After reviewing the findings of the SSEB and offerors’ evaluated costs, a source selection advisory council (SSAC) recommended to the source selection authority (SSA) that award be made to TES. In the foregoing connection, the SSAC noted that (1) while Cabrera “ha[d] the most highly rated proposal for Factor 1 and the Factor 2 Sub-Factors in aggregate, and therefore [held] an advantage over TES,” the difference between the proposals was “slim,” and both offerors could perform the required work; (2) TES had a higher past performance rating than Cabrera; and (3) TES had a lower evaluated cost than Cabrera.[4] SSAC Report, Jan. 11, 2013, at 12. The SSAC concluded that the potential cost savings associated with TES’s proposal were significant enough to outweigh the slight technical advantages of Cabrera’s, and that TES’s proposal thus represented the best value to the government. Id.

The SSA did not adopt the SSAC’s recommendation with regard to award to TES; instead, she found that Cabrera’s proposal represented the best value to the government. The SSA disagreed with the SSAC’s finding that Cabrera had only a slight technical advantage over TES; she also concluded that a negative CPARS rating pertaining to Cabrera, which the SSAC characterized as “very negative” (referred to in footnote 4 above), should be viewed as only a “slight weakness.” Source Selection Decision (SSD), Apr. 1, 2013, at 31. The SSA also found that the risk associated with an award to TES to be “somewhat elevated.” In the foregoing connection, the SSA explained that in February 2013, she had received notice that the U.S. Environmental Protection Agency had suspended one of TES’s proposed subcontractors from federal contracting, and, while the suspension had subsequently been lifted as a result of an Interim Administrative Agreement (IAA), she found there was still some risk due to “the possibility that this suspension [might] be re-instituted at some point during the contract’s period of performance.” Id. at 30.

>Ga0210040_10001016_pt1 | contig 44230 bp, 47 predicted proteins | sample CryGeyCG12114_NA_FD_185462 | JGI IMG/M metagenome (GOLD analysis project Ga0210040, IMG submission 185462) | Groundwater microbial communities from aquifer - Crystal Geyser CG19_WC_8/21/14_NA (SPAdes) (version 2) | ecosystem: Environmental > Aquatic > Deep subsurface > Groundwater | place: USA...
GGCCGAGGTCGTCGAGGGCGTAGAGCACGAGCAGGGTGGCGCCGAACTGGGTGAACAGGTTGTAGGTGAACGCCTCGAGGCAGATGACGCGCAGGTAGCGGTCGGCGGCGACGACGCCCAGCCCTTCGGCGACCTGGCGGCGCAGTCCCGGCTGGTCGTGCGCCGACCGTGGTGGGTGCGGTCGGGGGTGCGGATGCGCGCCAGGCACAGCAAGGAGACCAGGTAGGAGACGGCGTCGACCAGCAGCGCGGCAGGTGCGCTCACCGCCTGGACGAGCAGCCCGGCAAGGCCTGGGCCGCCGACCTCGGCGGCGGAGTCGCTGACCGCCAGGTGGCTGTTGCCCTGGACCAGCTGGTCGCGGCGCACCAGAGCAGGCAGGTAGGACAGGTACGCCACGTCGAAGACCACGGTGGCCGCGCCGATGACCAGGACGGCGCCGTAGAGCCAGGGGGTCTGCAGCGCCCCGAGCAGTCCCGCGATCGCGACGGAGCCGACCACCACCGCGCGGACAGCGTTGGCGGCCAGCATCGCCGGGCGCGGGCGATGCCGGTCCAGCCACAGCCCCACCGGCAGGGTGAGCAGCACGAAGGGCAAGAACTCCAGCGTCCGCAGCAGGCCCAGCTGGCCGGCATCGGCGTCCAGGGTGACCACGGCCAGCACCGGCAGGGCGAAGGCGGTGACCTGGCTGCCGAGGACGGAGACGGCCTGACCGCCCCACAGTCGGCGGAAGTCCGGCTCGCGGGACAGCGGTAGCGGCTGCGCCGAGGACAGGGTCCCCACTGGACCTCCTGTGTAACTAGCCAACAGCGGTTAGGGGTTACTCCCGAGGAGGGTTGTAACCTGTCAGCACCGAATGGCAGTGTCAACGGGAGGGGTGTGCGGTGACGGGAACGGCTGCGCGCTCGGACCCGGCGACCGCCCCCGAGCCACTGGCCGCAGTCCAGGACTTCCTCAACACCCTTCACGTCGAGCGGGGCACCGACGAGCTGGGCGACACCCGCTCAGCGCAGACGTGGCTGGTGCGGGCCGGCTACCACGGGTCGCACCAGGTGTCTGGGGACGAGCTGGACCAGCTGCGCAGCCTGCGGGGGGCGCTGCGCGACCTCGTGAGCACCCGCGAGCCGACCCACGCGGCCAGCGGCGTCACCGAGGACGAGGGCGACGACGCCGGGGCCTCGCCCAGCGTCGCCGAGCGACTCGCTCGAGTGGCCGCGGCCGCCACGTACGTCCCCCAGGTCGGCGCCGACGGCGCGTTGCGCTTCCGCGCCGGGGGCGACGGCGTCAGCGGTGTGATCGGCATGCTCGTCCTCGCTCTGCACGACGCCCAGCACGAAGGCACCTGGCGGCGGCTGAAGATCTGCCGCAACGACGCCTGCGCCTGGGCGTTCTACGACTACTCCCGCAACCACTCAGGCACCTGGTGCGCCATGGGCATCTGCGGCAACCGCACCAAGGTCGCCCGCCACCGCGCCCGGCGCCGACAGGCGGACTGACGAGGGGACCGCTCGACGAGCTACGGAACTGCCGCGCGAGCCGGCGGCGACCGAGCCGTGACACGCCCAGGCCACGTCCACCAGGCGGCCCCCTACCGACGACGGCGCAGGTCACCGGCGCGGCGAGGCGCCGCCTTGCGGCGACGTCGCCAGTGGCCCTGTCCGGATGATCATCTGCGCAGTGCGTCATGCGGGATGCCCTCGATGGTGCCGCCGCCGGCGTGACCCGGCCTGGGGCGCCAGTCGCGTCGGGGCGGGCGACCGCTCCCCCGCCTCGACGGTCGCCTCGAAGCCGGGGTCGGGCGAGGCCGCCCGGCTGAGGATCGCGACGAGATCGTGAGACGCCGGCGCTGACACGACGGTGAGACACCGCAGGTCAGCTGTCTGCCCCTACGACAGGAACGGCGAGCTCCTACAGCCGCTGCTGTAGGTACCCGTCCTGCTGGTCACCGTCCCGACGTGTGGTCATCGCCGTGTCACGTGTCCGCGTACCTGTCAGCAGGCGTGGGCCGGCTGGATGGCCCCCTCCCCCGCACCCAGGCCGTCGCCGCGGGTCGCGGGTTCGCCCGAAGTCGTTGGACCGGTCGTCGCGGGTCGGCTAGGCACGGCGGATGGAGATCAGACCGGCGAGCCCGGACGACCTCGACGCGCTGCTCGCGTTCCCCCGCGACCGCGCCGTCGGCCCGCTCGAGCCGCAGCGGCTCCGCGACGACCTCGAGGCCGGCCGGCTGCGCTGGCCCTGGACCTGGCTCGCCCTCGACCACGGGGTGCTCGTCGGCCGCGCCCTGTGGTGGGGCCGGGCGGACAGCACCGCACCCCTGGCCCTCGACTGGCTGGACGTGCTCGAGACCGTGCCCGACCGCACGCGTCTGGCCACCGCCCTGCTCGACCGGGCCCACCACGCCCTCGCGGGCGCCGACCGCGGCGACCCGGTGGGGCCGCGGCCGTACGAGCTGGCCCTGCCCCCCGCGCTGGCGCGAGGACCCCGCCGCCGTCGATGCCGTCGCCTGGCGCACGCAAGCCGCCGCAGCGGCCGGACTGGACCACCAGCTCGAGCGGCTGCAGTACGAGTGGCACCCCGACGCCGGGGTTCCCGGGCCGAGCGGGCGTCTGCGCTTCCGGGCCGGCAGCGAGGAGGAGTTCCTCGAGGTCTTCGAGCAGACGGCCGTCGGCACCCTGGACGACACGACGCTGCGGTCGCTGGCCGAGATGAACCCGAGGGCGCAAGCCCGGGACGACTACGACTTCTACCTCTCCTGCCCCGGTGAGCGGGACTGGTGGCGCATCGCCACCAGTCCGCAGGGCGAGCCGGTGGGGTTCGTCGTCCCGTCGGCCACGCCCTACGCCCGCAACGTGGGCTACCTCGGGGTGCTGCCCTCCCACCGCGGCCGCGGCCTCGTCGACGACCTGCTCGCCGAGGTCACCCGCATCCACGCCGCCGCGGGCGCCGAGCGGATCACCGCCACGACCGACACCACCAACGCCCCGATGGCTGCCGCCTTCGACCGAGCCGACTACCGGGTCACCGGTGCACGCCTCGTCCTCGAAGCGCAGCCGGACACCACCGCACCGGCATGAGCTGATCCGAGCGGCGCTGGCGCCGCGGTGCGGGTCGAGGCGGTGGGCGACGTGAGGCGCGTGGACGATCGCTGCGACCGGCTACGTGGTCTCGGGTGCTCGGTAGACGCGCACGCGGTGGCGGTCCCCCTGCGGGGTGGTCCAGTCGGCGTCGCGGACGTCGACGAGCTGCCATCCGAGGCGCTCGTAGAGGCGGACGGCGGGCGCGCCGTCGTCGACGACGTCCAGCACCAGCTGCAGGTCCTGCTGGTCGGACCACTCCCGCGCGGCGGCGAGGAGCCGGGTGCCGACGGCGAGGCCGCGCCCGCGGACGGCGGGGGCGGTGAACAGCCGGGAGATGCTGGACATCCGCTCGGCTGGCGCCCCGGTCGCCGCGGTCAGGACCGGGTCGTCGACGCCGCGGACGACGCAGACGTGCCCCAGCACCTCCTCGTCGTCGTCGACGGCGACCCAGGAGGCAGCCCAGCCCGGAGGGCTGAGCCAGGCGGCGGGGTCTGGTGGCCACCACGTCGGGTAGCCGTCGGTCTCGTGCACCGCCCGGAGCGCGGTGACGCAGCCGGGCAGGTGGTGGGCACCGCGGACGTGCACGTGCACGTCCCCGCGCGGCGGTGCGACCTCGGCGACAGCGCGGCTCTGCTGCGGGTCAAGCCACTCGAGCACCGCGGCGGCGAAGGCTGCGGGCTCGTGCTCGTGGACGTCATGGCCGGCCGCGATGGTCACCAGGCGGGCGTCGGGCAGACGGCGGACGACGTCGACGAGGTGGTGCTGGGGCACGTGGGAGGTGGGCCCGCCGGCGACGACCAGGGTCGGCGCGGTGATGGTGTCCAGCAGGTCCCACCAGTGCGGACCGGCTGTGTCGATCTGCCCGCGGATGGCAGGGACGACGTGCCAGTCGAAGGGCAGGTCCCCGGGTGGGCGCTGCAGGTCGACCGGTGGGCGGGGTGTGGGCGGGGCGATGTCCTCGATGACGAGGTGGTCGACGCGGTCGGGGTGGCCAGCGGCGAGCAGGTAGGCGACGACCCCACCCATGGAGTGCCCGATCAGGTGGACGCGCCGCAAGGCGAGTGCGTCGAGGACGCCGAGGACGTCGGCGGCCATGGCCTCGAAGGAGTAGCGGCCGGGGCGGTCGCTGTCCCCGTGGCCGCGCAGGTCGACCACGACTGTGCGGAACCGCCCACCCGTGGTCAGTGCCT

The SSA summarized the basis for her finding that Cabrera’s proposal represented a better value than TES’s as follows: